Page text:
Talking Shop

American Craft Past, Present, and Future

Design Miami

Makers from R & Company’s Object USA 2020 exhibition reflect on the state of craft in America

“The whole movement runs startlingly counter to the drift of our times. Working with the simplest of tools (no electronics), using the oldest of materials (no plastics), tending all the work himself from design through execution, the American craftsman today is busier and more highly regarded than he has been in almost a century.” —LIFE, July 29, 1966


Objects USA 1969. Photo courtesy of R & Company

New York design gallery R & Company’s latest, ambitious exhibition Objects USA 2020 is a contemporary reimagining of a landmark exhibition of American studio craft that first opened in 1969 at what is now the Smithsonian American Art Museum.

The US in the 1960s and ’70s saw a resurgence of energy around the handmade, and the Smithsonian exhibition offered a momentous snapshot of makers that were leading the movement at that time. R & Company recognized that a similarly vibrant movement defines our current moment. The gallery’s new take on Objects USA includes 50 works from the original show alongside 50 works from those working at the forefront of making today.

Objects USA 2020 at R & Company. Photo © Joe Kramm

The juxtaposition of historical and contemporary material in Objects USA 2020 naturally sparks a comparison between craft culture then and now; a reflection on where handmade production was 60 years ago and where it’s heading in the future. We asked four makers who are represented in the current show to share their perspectives on American studio craft past, present, and future.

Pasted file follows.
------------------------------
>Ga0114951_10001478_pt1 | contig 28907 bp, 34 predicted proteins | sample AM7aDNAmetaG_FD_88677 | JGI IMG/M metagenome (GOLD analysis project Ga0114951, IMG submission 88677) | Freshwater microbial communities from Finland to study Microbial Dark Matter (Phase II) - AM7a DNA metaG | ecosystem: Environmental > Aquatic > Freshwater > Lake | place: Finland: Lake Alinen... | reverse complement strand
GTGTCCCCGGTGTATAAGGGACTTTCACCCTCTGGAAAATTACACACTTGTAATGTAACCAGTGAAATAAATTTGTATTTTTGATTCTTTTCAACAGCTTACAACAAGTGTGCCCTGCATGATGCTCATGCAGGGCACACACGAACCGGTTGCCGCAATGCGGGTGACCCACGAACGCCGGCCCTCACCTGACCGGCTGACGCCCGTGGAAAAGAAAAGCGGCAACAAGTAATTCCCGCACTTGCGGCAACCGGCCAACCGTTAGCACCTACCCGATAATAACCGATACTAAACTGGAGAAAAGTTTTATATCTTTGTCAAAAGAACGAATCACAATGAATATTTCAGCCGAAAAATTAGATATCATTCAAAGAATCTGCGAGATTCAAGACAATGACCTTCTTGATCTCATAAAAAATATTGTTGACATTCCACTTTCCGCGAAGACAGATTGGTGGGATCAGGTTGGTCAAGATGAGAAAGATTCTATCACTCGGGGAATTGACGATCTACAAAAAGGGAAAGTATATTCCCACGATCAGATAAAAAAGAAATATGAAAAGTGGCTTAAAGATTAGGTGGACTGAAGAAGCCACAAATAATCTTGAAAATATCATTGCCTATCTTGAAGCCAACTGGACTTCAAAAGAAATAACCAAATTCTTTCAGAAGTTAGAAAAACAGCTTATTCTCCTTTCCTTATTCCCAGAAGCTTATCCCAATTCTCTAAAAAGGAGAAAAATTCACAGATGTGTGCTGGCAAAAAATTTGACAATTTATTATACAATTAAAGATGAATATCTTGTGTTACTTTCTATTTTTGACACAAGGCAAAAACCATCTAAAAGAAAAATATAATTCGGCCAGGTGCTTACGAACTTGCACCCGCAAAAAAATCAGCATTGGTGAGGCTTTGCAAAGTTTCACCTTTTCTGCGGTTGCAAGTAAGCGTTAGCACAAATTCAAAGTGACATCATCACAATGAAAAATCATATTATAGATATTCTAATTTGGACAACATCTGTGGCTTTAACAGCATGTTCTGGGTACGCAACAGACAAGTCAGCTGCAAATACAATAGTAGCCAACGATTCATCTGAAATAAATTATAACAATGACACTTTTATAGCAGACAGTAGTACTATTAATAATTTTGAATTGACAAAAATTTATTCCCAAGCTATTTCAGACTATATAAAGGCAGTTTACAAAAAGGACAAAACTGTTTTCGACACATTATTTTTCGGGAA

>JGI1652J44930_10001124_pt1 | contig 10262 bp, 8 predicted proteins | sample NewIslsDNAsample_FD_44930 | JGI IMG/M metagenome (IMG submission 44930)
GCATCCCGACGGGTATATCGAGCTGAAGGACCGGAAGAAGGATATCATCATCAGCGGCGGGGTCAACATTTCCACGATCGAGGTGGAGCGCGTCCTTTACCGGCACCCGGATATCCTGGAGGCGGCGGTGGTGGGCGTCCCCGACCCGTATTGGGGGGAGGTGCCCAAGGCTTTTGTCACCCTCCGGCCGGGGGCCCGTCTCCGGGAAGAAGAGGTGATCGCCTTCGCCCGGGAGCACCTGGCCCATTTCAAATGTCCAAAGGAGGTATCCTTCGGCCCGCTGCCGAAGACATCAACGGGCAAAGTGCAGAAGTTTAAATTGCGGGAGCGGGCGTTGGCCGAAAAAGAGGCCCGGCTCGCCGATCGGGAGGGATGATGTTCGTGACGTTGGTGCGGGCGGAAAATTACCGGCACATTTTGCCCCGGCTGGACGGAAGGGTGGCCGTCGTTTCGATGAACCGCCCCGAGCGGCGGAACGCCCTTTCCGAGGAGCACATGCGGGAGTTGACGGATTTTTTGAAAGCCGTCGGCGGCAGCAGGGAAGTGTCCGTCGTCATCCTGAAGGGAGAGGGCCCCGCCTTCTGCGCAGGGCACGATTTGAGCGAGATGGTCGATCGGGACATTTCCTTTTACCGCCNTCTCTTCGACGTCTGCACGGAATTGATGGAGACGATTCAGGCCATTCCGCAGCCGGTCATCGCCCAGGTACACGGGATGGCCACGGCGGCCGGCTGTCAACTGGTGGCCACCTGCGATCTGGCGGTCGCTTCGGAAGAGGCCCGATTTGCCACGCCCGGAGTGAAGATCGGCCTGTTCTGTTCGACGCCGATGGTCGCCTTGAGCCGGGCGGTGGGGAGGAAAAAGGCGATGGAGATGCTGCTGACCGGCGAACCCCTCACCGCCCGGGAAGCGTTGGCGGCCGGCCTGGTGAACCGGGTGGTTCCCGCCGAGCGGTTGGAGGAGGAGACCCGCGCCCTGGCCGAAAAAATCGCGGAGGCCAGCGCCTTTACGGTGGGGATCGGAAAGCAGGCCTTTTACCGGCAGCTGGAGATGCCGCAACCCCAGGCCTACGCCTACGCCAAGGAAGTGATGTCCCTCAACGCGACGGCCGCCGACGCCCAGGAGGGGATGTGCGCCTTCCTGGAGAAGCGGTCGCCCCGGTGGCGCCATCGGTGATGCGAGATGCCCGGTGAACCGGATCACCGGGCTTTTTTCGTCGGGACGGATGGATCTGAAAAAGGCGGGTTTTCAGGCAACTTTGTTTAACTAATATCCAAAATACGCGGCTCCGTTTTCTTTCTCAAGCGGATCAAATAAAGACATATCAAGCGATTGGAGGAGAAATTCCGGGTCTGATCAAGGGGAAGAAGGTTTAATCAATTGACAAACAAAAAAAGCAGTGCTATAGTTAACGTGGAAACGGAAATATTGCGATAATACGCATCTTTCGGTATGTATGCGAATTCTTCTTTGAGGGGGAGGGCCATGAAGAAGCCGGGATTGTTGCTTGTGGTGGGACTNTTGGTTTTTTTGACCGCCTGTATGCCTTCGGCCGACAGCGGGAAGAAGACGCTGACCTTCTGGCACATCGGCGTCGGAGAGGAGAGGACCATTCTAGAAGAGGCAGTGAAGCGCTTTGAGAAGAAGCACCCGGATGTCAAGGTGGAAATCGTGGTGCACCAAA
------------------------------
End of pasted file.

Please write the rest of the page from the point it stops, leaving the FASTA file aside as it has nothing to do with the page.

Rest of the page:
Read on for thoughtful insights from Adejoke Tugbiyele, Liz Collins, Christopher Kurtz, and Michele Oka Doner (whose work was also included in the original Objects USA exhibition). And be sure to check out our exclusive virtual tour of Objects USA 2020 in the Design Miami/ Shop here as well.


Michele Oka Doner

Michele Oka Doner, c. 1969. Photo courtesy of the artist | Tattooed Dolls by Michele Oka Doner, 2020. Photo © Joe Kramm

Past: Craft in the 20th century was challenged by many competing forces. It was bypassed and taken for granted, as were people who worked with their hands—a result of the societal bifurcation between blue collar and white collar in the wake of the Industrial Revolution. Handwork was relegated to a lower class. Sleek and shiny objects produced by machines replaced the handiwork that had been the only source of goods in our ancestral past, causing craft to move even further down the ladder. Meanwhile, the Temple of Art elevated itself into a more conceptual realm. Philosophy and ideas became dominant, and irony followed. Towards the end of the 20th century, one needed a higher education to enter the art club.

Present: A resurgence is clearly taking place. A restoration of respect for unadulterated food— the literal as well as figurative Stuff of Life—has trickled down to the World of Makers. An excess of consumer goods has also been responsible for the impulse to push away the readily available in favor of objects that have been crafted by human hands that are attached to a soul. The Age of Irony seems to be dwindling down as a new reality of our fragile state perfumes the air in spite of the deodorant of money.